DDoS attacks in 2021: What to expect?
We’re only three months into 2021, and Akamai has mitigated 3 out of the 6 largest DDoS attacks they have ever witnessed.
Two of these hit the same company on the same day, and the attackers’ goal was extort money from the target.
“Growing” DDoS attacks
Hoping for a major Bitcoin payout, DDoS attackers continue to raise the bar when it comes to attack size, frequency, and target diversification.
“In 2021 alone, we’ve already seen more attacks over 50 Gbps (as of 03/24/2021) than we saw in all of 2019. Keep in mind attacks of this scale can take almost anyone offline,” Akamai researchers pointed out.
They are also trying out new DDoS attack vectors. Just last week the company’s SIRT clocked an attack that leveraged the Datagram Congestion Control Protocol (DCCP), in an attempt to bypass defenses focused on traditional Transmission Control Protocol (TCP) and User Datagram Protocol (UDP) traffic flows.
“This attack is akin to a SYN flood in DCCP, but in this case is volumetric in nature,” the researchers explained.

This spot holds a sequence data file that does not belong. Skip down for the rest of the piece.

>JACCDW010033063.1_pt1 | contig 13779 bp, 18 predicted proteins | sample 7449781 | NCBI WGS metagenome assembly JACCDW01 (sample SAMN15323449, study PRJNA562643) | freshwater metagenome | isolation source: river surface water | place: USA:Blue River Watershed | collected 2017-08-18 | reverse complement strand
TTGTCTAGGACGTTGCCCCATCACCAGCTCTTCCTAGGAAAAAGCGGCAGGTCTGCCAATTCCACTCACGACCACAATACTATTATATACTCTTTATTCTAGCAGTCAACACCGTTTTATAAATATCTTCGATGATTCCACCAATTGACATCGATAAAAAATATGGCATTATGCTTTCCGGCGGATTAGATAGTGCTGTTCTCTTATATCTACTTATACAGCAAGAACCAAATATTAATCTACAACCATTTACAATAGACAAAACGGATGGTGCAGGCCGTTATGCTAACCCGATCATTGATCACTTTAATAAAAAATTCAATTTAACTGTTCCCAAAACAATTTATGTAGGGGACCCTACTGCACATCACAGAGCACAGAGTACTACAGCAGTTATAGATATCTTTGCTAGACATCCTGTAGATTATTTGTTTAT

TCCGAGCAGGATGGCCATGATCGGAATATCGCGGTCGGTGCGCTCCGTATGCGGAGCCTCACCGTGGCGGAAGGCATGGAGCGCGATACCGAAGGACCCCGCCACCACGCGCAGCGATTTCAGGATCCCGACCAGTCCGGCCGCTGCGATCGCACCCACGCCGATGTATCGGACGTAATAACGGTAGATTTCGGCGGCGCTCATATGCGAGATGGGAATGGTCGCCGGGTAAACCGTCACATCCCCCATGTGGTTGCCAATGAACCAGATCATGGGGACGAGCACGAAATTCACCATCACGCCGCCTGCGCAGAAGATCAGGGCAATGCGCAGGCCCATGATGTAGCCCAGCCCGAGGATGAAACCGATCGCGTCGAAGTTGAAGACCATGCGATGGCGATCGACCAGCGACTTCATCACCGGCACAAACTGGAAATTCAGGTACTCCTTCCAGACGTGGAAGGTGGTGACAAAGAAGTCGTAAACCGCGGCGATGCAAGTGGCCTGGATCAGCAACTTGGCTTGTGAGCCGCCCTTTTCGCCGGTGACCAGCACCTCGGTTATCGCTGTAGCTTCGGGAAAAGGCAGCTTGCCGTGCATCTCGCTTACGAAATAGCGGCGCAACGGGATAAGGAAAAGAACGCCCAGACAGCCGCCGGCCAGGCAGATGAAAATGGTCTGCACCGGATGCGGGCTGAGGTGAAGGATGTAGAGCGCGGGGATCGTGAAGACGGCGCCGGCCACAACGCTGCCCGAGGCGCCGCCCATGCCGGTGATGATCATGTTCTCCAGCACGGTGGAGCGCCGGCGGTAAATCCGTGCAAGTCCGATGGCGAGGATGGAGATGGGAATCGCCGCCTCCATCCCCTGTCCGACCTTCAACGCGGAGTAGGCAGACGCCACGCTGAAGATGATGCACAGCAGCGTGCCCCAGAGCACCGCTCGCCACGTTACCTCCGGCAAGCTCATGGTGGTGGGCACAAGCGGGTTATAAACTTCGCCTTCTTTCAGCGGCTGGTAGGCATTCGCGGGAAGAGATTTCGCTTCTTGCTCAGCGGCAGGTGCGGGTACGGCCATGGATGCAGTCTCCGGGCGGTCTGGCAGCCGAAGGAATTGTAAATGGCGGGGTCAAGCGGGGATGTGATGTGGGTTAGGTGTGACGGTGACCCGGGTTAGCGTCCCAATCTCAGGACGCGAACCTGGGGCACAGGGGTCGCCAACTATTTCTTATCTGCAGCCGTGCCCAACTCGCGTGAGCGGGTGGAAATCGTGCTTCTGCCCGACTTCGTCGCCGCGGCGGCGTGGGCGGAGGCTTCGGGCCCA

In the observed DCCP DDoS attacks, 100% of the traffic consisted of DCCP-Request packets, but they noted that they’ll likely see additional abuse of this protocol in the future, as the DCCP-Request is just one of multiple packet formats within the protocol that could be leveraged for abuse.
“So long as attackers properly configure IP headers in the packet, they’ll successfully route attack traffic to intended victims and fly under the radar of TCP/UDP-centric defense strategies and technologies,” they added.
DDoS campaigns are more targeted and persistent
DDoS attackers have been diversifying their efforts across geographies and industries.
Four years ago, most targets were gaming companies. Today retailers, telecoms, ISPs, gaming companies, firms in the financial industry, and education organizations bear the brunt of the majority of DDoS attacks.
As noted before, some targets are repeatedly slammed by attackers probing for weaknesses and trying out different attack vector combinations. Some of the biggest attacks targeted a European organization in the gambling industry and an Asian organizations in the video games industry.
According to a recent report, DDoS attackers began ramping up their extortion efforts in the second half of 2020, posing as prolific threat groups (Fancy Bear, Cozy Bear, Armada Collective, and Lazarus Group) to target operators of critical infrastructure and providers of financial services, eCommerce, and hosting services, and asking for ransoms ranging from five to 15 Bitcoins.